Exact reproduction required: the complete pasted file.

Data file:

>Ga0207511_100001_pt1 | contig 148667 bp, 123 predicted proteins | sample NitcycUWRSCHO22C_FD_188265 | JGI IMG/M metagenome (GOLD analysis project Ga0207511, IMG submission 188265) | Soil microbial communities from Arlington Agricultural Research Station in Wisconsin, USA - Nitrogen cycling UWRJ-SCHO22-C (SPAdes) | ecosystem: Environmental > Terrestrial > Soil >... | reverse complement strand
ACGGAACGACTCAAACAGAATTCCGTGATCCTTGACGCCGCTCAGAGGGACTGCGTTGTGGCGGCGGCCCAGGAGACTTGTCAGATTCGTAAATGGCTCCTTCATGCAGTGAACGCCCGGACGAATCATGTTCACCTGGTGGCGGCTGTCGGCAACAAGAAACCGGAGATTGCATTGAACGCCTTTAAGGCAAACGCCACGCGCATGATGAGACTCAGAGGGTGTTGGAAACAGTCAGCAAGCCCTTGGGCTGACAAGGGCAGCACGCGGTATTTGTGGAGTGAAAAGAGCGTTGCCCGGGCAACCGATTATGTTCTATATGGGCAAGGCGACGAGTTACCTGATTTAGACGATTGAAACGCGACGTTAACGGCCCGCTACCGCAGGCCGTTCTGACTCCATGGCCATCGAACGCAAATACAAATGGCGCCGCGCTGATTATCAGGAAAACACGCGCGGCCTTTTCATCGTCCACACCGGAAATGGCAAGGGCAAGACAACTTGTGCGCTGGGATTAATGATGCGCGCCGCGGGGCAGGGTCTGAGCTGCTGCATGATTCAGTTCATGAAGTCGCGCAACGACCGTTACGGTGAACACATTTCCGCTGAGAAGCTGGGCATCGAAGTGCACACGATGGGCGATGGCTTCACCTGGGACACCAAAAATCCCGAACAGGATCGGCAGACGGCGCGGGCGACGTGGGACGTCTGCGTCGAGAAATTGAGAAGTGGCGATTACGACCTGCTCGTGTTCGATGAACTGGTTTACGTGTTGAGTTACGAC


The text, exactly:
>Ga0207511_100001_pt1 | contig 148667 bp, 123 predicted proteins | sample NitcycUWRSCHO22C_FD_188265 | JGI IMG/M metagenome (GOLD analysis project Ga0207511, IMG submission 188265) | Soil microbial communities from Arlington Agricultural Research Station in Wisconsin, USA - Nitrogen cycling UWRJ-SCHO22-C (SPAdes) | ecosystem: Environmental > Terrestrial > Soil >... | reverse complement strand
ACGGAACGACTCAAACAGAATTCCGTGATCCTTGACGCCGCTCAGAGGGACTGCGTTGTGGCGGCGGCCCAGGAGACTTGTCAGATTCGTAAATGGCTCCTTCATGCAGTGAACGCCCGGACGAATCATGTTCACCTGGTGGCGGCTGTCGGCAACAAGAAACCGGAGATTGCATTGAACGCCTTTAAGGCAAACGCCACGCGCATGATGAGACTCAGAGGGTGTTGGAAACAGTCAGCAAGCCCTTGGGCTGACAAGGGCAGCACGCGGTATTTGTGGAGTGAAAAGAGCGTTGCCCGGGCAACCGATTATGTTCTATATGGGCAAGGCGACGAGTTACCTGATTTAGACGATTGAAACGCGACGTTAACGGCCCGCTACCGCAGGCCGTTCTGACTCCATGGCCATCGAACGCAAATACAAATGGCGCCGCGCTGATTATCAGGAAAACACGCGCGGCCTTTTCATCGTCCACACCGGAAATGGCAAGGGCAAGACAACTTGTGCGCTGGGATTAATGATGCGCGCCGCGGGGCAGGGTCTGAGCTGCTGCATGATTCAGTTCATGAAGTCGCGCAACGACCGTTACGGTGAACACATTTCCGCTGAGAAGCTGGGCATCGAAGTGCACACGATGGGCGATGGCTTCACCTGGGACACCAAAAATCCCGAACAGGATCGGCAGACGGCGCGGGCGACGTGGGACGTCTGCGTCGAGAAATTGAGAAGTGGCGATTACGACCTGCTCGTGTTCGATGAACTGGTTTACGTGTTGAGTTACGAC